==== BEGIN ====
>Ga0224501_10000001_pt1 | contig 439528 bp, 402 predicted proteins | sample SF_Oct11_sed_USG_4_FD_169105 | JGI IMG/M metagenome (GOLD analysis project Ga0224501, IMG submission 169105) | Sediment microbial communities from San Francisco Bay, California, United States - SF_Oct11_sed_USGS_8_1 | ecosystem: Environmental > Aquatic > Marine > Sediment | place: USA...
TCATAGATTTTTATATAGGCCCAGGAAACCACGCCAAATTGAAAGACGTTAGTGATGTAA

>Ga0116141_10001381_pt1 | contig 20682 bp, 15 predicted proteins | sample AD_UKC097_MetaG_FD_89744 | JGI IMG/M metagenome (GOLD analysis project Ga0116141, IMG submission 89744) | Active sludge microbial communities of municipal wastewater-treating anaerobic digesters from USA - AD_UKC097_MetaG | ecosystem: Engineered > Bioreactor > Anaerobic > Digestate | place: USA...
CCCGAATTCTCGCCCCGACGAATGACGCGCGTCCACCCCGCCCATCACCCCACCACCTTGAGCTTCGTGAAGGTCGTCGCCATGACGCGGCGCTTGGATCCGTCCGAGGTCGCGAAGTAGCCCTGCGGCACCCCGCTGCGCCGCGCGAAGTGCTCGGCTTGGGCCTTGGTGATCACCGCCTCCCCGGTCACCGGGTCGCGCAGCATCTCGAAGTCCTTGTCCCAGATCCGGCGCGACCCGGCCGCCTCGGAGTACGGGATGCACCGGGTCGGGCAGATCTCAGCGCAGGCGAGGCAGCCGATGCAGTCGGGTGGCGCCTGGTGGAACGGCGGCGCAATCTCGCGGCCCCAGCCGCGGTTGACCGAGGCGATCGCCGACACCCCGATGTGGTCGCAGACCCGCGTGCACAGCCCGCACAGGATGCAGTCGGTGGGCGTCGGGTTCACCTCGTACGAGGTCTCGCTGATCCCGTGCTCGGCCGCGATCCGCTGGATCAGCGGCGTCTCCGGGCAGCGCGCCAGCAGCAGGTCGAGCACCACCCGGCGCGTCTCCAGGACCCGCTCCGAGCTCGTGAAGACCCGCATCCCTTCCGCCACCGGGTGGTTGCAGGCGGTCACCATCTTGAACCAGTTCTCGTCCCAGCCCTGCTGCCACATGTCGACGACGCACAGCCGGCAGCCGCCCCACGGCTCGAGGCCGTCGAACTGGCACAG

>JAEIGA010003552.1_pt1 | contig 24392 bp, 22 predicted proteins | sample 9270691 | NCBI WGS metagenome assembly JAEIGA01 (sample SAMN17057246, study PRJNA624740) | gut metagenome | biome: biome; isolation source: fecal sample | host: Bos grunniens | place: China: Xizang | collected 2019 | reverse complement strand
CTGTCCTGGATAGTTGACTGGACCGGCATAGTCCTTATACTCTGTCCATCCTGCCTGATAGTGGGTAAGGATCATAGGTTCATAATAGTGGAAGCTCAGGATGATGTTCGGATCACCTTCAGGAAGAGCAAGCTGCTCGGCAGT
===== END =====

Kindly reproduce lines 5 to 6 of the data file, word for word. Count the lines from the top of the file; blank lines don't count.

>JAEIGA010003552.1_pt1 | contig 24392 bp, 22 predicted proteins | sample 9270691 | NCBI WGS metagenome assembly JAEIGA01 (sample SAMN17057246, study PRJNA624740) | gut metagenome | biome: biome; isolation source: fecal sample | host: Bos grunniens | place: China: Xizang | collected 2019 | reverse complement strand
CTGTCCTGGATAGTTGACTGGACCGGCATAGTCCTTATACTCTGTCCATCCTGCCTGATAGTGGGTAAGGATCATAGGTTCATAATAGTGGAAGCTCAGGATGATGTTCGGATCACCTTCAGGAAGAGCAAGCTGCTCGGCAGT